The dissonance arises for me when I'm covering up without even thinking about it -- and subconsciously judging both myself, and all the women I see on the street, for the amount of skin I can see -- because I've assimilated someone else's sense of what's Jewishly appropriate. My initial impulse is to accede to the dominant cultural norm, to let their need to have my body hidden trump my inclinations to let my skin be visible. But then some part of me balks. I'm Jewish, too. Why should their brand of Judaism trump mine? In the world I usually inhabit, capris and a tank top are a legitimate way for a Jewish woman to dress; why should I relinquish that here?

I believe strongly that there's nothing shameful about the human body. And I believe strongly that it's not my job, as a woman, to hide myself away lest men (or women) be unduly tempted by my shape or my skin. (Nor do I believe that it's a man's job to hide himself away lest women, or other men, be tempted by his beauty either.) God put beauty here for a reason, and it's not my job to look after anyone else's boundaries or desires, just as it's not anyone else's job to be concerned with mine. That isn't to say that I'd walk down the street here in a bikini -- but I'm not comfortable with the notion that I need to cover myself in order to keep others from the possibility of being distracted by the physical reality of me.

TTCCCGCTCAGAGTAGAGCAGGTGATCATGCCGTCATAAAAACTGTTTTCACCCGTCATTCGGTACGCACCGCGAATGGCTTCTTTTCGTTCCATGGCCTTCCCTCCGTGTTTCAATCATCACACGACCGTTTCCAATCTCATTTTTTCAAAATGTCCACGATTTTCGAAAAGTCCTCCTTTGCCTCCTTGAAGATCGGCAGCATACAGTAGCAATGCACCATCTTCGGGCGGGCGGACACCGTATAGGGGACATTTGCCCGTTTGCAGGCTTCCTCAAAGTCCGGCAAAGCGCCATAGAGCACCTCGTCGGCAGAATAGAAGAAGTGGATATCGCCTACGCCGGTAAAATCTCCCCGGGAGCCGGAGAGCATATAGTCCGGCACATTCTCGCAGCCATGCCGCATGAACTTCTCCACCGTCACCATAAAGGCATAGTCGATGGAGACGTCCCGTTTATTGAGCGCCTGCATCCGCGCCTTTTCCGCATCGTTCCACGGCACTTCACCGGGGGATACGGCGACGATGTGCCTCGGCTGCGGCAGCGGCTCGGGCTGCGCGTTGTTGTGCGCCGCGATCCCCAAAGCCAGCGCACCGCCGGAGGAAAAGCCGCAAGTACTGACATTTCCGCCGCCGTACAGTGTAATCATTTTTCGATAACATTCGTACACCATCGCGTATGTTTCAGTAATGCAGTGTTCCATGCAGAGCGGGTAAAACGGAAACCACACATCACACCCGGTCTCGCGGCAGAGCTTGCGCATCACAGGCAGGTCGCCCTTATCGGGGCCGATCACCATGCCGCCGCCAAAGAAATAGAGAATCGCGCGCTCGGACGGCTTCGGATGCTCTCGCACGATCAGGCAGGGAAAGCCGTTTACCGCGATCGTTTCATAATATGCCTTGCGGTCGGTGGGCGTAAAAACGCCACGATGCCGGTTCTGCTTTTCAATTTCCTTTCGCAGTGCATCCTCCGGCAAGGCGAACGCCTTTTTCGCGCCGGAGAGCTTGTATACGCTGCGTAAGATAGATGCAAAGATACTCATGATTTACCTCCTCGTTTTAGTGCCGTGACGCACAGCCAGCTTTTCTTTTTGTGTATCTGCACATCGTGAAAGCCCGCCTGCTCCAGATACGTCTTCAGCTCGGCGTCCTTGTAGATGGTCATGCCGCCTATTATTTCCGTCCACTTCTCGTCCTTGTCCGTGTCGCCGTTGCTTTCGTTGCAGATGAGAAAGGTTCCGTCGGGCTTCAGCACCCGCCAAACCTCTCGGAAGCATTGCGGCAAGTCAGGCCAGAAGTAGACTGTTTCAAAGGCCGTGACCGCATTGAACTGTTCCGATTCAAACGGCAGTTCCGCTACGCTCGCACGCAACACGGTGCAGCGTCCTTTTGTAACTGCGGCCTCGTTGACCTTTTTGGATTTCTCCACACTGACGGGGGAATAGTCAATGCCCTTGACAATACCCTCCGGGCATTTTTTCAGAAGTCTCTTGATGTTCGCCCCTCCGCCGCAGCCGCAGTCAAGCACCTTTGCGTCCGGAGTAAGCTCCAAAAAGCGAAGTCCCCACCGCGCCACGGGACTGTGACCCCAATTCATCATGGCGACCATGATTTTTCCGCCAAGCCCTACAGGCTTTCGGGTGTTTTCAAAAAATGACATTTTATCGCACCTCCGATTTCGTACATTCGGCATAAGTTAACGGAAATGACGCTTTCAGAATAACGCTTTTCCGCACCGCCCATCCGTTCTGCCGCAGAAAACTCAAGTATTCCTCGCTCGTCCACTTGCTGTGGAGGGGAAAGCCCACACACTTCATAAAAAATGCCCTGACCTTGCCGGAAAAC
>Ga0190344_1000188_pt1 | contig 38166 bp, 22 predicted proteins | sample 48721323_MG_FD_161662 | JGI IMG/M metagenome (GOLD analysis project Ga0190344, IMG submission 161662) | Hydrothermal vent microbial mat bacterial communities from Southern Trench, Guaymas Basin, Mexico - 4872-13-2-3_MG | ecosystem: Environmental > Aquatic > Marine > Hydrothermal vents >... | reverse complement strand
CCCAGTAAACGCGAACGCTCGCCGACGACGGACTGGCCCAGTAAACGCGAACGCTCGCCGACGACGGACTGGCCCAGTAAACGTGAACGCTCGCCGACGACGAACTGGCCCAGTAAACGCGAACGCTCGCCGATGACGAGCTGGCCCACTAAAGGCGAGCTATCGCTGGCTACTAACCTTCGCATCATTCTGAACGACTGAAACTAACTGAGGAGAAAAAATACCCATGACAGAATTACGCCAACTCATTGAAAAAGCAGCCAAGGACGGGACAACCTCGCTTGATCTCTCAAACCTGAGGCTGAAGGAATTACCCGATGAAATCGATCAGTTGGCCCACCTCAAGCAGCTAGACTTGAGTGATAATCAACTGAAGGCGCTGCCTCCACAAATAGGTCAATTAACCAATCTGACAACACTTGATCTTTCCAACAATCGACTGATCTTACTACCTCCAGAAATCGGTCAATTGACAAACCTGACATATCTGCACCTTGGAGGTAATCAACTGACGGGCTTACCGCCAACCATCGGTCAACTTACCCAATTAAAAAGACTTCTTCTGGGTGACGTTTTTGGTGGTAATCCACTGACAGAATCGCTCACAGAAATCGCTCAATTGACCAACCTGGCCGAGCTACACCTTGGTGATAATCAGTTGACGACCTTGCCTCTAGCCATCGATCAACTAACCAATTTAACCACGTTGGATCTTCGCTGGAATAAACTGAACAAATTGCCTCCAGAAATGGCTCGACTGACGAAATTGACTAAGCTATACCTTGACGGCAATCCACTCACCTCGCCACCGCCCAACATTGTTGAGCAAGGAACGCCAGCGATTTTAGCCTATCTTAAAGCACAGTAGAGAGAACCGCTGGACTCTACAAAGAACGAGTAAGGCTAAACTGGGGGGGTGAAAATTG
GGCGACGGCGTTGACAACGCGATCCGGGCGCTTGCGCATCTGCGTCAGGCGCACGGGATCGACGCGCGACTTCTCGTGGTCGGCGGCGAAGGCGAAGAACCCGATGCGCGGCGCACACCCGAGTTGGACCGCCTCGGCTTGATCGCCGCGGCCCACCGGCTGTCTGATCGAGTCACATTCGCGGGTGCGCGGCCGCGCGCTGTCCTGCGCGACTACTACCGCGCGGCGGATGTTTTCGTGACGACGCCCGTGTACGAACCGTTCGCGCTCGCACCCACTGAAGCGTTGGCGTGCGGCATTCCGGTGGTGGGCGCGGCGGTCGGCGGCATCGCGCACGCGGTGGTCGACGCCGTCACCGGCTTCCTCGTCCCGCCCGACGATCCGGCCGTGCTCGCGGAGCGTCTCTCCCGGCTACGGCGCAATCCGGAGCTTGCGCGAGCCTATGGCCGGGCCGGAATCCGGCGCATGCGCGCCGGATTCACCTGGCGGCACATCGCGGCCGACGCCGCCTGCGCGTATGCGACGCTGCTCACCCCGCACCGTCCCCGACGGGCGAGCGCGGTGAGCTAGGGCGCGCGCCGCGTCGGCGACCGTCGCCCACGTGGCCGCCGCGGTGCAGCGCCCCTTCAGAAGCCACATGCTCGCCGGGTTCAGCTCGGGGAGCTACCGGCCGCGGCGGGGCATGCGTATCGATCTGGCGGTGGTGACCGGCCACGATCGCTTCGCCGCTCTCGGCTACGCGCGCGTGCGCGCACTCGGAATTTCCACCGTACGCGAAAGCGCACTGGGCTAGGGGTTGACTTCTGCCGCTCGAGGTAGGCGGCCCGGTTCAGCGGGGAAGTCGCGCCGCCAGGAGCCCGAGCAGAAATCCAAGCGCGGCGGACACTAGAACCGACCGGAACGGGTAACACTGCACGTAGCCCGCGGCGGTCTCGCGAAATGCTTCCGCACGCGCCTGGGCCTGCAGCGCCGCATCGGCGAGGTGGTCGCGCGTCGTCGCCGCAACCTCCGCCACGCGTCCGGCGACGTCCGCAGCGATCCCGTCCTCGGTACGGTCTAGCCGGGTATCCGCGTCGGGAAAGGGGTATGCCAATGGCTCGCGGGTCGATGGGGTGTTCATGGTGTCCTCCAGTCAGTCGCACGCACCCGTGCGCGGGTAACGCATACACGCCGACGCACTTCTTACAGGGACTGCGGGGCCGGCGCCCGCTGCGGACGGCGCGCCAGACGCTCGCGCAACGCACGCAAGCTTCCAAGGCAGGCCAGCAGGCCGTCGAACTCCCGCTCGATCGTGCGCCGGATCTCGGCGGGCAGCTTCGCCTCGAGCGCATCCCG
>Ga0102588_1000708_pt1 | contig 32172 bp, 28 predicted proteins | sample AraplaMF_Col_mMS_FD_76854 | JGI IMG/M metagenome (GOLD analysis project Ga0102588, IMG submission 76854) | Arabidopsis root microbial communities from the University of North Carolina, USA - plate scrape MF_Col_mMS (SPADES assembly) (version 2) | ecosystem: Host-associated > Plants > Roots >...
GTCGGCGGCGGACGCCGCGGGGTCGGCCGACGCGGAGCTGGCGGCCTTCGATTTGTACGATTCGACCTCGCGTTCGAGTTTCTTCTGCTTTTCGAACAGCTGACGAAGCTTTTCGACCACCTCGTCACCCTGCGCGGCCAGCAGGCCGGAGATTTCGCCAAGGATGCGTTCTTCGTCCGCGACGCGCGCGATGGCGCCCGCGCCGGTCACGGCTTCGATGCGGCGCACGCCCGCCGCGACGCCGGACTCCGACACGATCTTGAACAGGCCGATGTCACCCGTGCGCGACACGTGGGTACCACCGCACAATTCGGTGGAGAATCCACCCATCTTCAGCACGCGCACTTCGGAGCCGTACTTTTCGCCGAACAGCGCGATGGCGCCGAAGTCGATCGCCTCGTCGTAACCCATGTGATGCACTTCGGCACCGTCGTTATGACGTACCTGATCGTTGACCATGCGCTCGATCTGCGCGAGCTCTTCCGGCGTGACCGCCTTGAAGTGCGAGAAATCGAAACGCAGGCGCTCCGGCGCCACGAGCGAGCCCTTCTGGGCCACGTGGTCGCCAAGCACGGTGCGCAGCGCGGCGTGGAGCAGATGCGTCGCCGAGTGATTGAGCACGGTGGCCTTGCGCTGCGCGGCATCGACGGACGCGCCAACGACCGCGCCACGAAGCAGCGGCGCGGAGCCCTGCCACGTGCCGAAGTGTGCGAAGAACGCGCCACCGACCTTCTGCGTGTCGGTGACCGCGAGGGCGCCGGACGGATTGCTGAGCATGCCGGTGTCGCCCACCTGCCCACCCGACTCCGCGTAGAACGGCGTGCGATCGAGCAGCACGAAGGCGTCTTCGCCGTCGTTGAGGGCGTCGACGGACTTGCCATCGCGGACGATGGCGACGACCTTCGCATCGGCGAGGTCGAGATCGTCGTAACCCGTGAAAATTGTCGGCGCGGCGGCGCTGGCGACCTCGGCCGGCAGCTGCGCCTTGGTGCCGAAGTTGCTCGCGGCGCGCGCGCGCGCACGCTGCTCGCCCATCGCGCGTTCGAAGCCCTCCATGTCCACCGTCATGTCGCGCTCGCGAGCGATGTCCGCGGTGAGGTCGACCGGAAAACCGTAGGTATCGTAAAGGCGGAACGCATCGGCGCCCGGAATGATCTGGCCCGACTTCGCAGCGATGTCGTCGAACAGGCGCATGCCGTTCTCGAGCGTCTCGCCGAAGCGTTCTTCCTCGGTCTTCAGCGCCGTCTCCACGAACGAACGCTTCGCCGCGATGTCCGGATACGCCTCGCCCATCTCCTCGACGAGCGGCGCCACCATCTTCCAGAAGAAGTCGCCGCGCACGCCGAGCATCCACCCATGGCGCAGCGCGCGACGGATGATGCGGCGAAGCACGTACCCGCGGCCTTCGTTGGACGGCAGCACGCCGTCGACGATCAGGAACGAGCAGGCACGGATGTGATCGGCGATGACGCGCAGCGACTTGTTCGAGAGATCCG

Not, at least, in public spaces. There's a difference between what rules religious traditions choose to set for their religious spaces, and the attempt by any religious tradition to impose its rules on the larger public. I do think it's incumbent on me to be sensitive to the religious needs of others when I'm in their spaces. If I were planning to visit Mea Shearim I would dress according to their norms to the best of my ability. That's an Orthodox neighborhood, and entering their space is tantamount to entering their home. I wholly respect their right to enact their religious lives in the way that feels holy to them.

But I feel weird about policing my style of dress in the non-Orthodox spaces where I live and work and hang out. As though West Jerusalem belonged solely to the Orthodox majority. Sure, Orthodoxy is the religious norm here on both governmental and cultural levels. And Orthodox dress reads, here, as religious dress -- the default standard to which everything else is compared. But Jerusalem doesn't belong to the Orthodox alone. And neither does Judaism.

Rabbi Jill Jacobs printed up some fabulous t-shirts and tank tops that say This is what a rabbi looks like. (I keep planning to order one, though I'll have to squirrel it away for the next few years until I can wear it with pride.) It's flip, but there's power in the message. As my summer in Jerusalem draws towards its conclusion, I'd like to gently expand that message. I wear tank tops and capris and sometimes a rainbow knit kippah, and that is what a religious Jew looks like -- one version of religious Jew, anyway.

When I wear a swimsuit on the beach, that's what a religious Jew looks like. When I wear jeans and hiking boots and wool sweaters, that's what a religious Jew looks like. And the women in long-sleeved shirts and long skirts and tights: they're what religious Jews look like too. But theirs isn't the only way to be, or dress, Jewishly. I too am what a religious Jew looks like -- no matter what clothes I do, or don't, have on.